Philippines’ Defence Minister Says Military Can Cope Without US Aid

Lorenzana, pictured below, says the value of U.S. military aid to the Philippines was
Lorenzana, pictured below, says the value of U.S. military aid to the Philippines was “not that much”. File photo of a Huey chopper from the south Vietnam days and still very much of the Philippines Air Force.

MANILA: U.S.-Philippines ties are going through “bumps on the road” and the Philippine military could manage if treaty ally the United States were to withdraw aid, the defence minister said on Friday.

The Philippines intended to buy arms from China and Russia and there had been no adverse reaction from within the military to President Rodrigo Duterte’s vows to scale back defence ties with the United States, Defence Secretary Delfin Lorenzana said.

Defense Secretary Delfin Lorenzana. Photo courtesy of DND website

Lorenzana’s remarks suggested he was following other top officials in Duterte’s administration in rallying behind the maverick president’s tough anti-U.S. agenda after weeks of scrambling to manage the fallout from his outbursts and threats to downgrade the alliance.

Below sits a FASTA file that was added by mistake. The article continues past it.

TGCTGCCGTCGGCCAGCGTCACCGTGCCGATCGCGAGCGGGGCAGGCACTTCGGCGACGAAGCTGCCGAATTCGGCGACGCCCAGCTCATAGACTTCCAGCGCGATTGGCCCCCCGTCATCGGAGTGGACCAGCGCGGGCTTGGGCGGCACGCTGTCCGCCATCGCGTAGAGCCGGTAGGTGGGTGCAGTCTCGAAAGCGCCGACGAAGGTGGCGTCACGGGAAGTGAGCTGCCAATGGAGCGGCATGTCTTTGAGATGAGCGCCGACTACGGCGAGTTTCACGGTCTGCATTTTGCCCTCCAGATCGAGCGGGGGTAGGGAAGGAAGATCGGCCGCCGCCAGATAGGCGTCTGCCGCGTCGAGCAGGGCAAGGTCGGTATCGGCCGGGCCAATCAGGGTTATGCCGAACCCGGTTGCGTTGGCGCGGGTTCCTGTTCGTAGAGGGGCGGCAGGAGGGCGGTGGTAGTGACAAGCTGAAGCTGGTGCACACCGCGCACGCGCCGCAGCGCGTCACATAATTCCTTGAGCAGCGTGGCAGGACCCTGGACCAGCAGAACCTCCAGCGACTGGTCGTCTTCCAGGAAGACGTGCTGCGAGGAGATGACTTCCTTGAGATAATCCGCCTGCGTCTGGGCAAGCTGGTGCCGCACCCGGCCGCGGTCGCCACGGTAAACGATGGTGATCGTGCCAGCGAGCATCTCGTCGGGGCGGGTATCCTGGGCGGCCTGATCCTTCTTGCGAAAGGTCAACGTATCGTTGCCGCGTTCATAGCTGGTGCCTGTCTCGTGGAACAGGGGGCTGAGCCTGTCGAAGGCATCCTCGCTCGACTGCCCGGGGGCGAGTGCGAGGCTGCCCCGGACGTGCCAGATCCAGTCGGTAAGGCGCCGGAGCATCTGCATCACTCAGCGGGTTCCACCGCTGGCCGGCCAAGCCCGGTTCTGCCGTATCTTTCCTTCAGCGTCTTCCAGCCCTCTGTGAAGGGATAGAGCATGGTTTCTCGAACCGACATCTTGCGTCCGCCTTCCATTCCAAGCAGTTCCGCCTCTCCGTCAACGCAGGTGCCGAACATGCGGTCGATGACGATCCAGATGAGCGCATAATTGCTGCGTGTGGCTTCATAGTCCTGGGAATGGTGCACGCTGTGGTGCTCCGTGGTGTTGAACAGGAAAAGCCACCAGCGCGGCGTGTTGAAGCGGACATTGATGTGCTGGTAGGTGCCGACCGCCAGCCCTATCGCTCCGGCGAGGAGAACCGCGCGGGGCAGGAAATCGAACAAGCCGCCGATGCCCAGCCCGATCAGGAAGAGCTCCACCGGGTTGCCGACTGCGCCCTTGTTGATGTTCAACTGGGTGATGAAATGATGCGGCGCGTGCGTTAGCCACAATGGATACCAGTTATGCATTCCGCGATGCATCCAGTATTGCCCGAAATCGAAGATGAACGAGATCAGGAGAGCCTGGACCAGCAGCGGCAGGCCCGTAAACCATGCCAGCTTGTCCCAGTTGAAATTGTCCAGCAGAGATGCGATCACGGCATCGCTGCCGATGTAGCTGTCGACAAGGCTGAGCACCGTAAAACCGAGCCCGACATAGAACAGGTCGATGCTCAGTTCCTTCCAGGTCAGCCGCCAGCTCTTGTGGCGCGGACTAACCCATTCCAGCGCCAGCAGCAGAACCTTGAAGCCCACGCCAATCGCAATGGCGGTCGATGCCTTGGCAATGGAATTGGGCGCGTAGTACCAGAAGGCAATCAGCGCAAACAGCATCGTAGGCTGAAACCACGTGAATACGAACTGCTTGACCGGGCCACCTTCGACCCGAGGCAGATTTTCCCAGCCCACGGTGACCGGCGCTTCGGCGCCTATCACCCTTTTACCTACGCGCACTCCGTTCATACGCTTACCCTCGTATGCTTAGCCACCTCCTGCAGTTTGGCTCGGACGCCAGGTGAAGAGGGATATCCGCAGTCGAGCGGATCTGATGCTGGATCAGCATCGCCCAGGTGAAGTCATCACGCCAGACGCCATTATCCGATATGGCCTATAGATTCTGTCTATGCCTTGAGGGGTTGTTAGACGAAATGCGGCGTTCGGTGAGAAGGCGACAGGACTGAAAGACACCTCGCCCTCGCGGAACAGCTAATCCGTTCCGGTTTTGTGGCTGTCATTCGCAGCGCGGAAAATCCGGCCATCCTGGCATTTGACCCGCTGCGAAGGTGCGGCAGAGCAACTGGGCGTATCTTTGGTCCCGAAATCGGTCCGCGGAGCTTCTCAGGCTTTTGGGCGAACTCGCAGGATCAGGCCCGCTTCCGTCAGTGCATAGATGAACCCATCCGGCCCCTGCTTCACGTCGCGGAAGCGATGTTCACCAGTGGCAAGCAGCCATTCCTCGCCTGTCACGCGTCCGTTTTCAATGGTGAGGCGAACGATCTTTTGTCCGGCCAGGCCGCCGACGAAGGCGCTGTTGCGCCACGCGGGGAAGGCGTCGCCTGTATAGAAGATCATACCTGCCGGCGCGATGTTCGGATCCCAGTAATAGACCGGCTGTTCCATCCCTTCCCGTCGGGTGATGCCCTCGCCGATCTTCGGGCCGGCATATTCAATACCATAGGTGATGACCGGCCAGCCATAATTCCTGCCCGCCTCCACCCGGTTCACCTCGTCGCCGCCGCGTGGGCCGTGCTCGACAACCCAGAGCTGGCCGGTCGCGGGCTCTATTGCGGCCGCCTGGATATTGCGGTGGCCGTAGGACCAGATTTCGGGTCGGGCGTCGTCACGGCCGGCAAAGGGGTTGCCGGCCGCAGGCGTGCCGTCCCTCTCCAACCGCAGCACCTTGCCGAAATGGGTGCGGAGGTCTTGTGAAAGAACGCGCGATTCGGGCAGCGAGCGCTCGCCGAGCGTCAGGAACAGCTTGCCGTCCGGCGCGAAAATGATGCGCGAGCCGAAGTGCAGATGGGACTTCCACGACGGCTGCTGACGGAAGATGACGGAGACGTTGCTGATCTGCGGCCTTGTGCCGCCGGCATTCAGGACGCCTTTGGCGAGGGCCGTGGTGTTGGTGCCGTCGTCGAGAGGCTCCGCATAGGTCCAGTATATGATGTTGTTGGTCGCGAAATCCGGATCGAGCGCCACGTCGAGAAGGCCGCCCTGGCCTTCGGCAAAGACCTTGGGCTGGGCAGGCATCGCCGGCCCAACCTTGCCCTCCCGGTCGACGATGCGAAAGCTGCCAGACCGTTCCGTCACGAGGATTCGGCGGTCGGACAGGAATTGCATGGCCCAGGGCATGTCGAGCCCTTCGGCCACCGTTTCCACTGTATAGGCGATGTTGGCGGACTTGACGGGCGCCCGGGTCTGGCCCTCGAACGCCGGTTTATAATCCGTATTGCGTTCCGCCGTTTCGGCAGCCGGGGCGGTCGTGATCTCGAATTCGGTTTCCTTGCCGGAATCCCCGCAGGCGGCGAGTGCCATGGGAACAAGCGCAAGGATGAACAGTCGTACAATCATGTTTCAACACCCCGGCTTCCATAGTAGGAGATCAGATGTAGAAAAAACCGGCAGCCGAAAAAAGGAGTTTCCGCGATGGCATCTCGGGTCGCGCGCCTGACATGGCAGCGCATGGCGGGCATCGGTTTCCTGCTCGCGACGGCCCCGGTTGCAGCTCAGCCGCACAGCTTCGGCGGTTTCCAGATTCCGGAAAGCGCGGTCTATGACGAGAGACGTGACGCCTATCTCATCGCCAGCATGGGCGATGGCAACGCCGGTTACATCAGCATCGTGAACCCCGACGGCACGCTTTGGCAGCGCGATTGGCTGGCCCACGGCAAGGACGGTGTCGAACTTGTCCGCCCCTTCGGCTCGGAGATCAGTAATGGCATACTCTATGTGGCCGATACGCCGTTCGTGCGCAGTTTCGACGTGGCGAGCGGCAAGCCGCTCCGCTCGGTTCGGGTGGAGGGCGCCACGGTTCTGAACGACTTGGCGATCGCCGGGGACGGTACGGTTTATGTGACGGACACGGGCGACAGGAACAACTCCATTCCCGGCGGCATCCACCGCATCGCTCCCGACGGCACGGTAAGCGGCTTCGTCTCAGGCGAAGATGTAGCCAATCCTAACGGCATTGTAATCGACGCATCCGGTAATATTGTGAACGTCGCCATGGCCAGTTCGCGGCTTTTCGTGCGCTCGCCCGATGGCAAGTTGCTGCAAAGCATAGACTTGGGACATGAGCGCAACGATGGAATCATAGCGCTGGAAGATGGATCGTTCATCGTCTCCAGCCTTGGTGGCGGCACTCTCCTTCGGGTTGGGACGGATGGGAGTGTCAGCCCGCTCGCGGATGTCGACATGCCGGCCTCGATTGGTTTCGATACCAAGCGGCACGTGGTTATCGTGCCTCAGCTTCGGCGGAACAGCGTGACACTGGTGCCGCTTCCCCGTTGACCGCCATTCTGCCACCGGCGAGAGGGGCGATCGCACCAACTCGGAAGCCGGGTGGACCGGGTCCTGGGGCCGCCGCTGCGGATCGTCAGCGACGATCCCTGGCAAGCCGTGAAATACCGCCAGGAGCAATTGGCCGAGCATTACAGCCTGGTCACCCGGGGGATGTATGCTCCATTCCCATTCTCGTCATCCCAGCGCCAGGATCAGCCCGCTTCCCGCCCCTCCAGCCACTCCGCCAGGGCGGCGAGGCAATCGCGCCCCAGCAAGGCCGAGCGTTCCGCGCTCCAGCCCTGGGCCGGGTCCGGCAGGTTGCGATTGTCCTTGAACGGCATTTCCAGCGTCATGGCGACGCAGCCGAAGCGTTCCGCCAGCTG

Lorenzana had on Wednesday set a conciliatory tone, saying Duterte may have been misinformed when he said U.S.-Philippine military exercises were no benefit to his country.

But on Friday Lorenzana said the value of U.S. military aid to the Philippines was “not that much”, and the military could ask Congress to make up for a shortfall of some US$50 million-US$100 million a year in U.S. military aid.

“We can live without (that),” Lorenzana told a foreign correspondents’ forum.

Duterte, well known for a ruthless stand against crime from his years as mayor of a southern city, won election in May on a promise to wipe out drugs and drug dealers.

Some 3,600 people have been killed in his anti-drugs drive and he has been enraged by questions about human rights, from the United States and others, that the bloodshed has raised.

Duterte said on Thursday if the United States and European Union objected to his drugs war and wished to withdraw aid, they should do so, and the Philippines would not beg.

U.S. State Department spokesman John Kirby responded to that saying total U.S. assistance to the Philippines in the fiscal year that began on Oct. 1 was US$180 million “and we’re committed” to delivering that.

A Philippine dispute with China over sovereignty in the South China Sea would not impede defence procurements, he said, adding there had been no discussion of the two countries working together militarily.

“All we are thinking now is buying equipment,” he said. “No talks yet about military alliance. Just simple transaction of buying equipment.”